Here are a few things to consider about weight:
Many of the current recommendations for weight loss are based on Body Mass Index (BMI). BMI is a flawed measurement. That is not to say it should be completely disregarded, but rather taken with a grain of salt. See here to calculate your BMI. Based on BMI, somewhere around 2/3 of the US population is either overweight or obese. If you are in that 2/3, don’t panic. At least, not yet 😉
In addition to BMI, look at your waist circumference. BMI has a loose correlation to increased disease and mortality risk. Abdominal obesity has a stronger correlation, and waist circumference will tell you more about that than your BMI will. You are at high risk of developing cardiovascular disease, high blood pressure, or diabetes if your waist size is over 40 inches for males and over 35 inches for females.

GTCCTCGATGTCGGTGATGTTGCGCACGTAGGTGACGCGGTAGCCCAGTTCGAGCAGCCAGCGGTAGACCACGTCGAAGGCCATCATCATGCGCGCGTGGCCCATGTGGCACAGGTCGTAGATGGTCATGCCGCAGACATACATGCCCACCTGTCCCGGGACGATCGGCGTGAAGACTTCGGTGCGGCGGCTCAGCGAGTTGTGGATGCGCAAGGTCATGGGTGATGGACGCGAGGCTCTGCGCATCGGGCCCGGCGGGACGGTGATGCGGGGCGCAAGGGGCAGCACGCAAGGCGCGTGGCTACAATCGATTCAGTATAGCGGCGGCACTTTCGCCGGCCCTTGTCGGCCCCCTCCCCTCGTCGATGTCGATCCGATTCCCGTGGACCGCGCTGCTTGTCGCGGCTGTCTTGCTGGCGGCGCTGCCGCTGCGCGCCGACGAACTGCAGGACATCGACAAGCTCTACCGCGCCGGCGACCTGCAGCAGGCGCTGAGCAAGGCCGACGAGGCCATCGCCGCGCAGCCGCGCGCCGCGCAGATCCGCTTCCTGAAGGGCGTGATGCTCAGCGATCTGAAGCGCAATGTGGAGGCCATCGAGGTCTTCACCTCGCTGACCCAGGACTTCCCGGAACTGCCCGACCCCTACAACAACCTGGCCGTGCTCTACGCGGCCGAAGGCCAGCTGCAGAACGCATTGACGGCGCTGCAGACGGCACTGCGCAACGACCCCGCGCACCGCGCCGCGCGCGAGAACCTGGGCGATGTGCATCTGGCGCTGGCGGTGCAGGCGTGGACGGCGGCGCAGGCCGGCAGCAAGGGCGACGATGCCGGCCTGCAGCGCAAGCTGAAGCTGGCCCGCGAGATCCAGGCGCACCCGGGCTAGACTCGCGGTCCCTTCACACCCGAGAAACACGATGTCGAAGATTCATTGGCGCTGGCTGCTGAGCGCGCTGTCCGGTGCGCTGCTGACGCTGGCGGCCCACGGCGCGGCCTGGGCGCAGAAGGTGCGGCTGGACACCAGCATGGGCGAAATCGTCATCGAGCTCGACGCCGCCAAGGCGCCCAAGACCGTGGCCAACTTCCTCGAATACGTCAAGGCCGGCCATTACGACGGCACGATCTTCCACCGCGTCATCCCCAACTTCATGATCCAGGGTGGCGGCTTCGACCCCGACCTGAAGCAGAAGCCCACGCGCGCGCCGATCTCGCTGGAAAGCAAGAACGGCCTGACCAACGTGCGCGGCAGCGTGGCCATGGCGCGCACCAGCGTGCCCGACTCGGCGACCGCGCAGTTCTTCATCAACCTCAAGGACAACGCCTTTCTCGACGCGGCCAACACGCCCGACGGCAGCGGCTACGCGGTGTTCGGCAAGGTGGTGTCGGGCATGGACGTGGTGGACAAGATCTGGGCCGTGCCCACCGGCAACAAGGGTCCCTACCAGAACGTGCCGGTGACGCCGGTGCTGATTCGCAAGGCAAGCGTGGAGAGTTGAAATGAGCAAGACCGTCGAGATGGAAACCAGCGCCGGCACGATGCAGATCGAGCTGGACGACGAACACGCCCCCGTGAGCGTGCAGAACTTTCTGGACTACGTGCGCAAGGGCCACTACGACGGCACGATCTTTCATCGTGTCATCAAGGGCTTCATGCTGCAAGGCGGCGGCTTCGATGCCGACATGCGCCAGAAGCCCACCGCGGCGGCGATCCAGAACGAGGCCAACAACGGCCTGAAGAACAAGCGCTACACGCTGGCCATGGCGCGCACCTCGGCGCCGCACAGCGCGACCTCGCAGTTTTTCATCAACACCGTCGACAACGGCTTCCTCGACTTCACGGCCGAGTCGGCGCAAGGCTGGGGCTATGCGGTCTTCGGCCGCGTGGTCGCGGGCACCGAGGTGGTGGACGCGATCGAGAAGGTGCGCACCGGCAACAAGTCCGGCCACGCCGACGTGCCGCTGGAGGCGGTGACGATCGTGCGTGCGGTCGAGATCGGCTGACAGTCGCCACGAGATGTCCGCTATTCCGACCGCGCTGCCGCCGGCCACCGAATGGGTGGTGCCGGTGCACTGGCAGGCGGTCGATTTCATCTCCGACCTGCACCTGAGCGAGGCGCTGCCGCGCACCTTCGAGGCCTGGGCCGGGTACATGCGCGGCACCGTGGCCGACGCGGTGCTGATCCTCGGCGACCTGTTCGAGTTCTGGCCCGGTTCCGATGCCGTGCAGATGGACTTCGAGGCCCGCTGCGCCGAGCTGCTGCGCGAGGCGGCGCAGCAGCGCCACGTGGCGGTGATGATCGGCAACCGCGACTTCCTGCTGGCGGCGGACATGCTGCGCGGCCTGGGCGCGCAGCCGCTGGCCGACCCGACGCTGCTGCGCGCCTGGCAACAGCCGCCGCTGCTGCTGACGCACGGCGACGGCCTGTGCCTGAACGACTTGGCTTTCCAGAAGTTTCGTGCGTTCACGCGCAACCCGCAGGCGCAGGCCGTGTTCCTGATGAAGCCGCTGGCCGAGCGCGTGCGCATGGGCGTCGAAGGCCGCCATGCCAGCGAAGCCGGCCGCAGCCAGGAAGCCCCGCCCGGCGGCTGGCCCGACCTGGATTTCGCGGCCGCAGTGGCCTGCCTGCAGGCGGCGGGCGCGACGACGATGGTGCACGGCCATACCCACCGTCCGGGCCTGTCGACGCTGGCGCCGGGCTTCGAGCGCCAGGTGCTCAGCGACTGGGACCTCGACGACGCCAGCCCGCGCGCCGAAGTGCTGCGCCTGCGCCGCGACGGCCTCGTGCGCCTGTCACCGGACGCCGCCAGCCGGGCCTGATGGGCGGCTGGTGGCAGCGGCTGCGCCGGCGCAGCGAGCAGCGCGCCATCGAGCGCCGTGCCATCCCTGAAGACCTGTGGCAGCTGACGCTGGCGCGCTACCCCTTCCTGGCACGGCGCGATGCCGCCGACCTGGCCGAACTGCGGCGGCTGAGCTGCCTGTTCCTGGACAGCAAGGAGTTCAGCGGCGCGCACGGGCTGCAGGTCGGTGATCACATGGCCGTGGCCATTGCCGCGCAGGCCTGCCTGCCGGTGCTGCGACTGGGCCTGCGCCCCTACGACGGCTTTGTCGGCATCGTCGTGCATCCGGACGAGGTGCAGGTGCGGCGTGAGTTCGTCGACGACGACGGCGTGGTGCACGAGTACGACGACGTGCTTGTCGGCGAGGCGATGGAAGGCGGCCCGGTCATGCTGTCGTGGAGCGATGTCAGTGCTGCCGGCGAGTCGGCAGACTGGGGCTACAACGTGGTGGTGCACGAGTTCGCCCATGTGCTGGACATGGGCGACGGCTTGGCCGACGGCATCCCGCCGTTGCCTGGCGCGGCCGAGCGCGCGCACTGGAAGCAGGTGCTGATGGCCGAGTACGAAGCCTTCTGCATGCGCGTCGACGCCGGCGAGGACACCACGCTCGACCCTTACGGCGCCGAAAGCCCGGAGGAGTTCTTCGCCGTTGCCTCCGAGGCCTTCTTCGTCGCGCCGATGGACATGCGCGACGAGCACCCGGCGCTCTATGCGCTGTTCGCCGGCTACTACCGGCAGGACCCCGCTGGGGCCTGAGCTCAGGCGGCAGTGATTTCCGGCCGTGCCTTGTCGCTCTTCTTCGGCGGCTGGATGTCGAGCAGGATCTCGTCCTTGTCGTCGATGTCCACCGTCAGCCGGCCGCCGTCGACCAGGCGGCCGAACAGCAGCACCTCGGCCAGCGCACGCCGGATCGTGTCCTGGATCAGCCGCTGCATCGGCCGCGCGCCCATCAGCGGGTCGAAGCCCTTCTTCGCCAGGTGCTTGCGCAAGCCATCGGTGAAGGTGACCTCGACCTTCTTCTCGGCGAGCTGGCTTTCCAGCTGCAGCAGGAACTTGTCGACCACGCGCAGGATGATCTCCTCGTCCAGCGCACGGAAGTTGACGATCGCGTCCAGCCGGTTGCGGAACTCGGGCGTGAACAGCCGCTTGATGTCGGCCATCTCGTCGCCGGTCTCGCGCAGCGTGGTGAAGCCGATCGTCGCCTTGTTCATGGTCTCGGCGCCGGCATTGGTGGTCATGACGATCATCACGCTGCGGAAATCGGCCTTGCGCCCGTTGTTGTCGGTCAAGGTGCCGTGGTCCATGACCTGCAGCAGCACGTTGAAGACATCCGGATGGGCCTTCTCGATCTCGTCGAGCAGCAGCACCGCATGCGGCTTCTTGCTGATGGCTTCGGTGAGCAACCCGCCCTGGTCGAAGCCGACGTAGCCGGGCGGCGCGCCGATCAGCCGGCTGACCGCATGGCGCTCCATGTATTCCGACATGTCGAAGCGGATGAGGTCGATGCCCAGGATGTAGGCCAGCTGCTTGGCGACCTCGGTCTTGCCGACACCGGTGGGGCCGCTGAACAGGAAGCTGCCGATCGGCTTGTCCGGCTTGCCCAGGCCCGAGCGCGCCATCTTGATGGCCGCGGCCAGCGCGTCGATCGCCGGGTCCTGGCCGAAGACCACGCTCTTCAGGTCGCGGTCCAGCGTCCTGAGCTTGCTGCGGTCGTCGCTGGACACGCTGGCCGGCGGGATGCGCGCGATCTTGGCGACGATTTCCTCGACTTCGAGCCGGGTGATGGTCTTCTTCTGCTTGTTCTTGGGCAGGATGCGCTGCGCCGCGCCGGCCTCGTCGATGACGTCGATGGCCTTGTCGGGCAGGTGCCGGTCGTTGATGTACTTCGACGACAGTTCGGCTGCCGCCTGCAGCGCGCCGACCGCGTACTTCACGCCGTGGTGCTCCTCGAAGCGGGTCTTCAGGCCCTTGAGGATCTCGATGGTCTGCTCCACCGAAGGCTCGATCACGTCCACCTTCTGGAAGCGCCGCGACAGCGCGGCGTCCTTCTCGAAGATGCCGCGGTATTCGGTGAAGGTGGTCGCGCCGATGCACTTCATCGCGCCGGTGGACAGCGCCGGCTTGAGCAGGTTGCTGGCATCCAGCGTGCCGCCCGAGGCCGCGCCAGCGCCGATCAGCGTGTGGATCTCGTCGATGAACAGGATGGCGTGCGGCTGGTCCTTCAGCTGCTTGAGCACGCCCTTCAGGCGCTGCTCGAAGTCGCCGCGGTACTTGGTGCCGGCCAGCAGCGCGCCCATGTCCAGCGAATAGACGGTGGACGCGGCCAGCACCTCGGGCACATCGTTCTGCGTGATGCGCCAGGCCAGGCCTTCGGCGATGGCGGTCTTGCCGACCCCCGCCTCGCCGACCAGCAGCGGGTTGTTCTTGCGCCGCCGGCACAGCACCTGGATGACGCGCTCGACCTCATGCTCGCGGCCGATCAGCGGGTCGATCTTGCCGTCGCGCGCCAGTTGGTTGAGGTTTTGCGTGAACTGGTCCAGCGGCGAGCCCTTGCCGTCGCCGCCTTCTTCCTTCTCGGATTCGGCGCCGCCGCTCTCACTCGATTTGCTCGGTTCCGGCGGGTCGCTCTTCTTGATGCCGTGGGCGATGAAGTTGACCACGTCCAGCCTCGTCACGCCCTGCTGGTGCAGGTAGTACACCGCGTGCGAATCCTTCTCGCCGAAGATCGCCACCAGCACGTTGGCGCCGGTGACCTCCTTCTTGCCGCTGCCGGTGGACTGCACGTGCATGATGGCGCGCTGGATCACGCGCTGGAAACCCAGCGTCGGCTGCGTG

What some research is suggesting now is that it’s not necessarily a BMI rating of anything above normal that will kill you, but being in the obese range. And more likely in the higher ranges of obese. On the other end of the spectrum, low BMI, or underweight, is also associated with higher mortality rates. Where should you be? Somewhere in the middle, far away from the extreme ends of the spectrum.
Yet other research shows that physical inactivity is even more closely associated with disease. This means that whether you are fat or skinny, one of the most important determinants of your health is your fitness level. Active obese people can live longer and better lives than inactive obese people. Active skinny people will outlive inactive skinny people. This is something I can work with. We are not all meant to fit into one mold. Sometimes it isn’t realistic to strive for a certain body type. What is realistic is to make the most with what we are given and to be our healthiest self.
Eat well, move well, and move (exercise) often. Simple enough?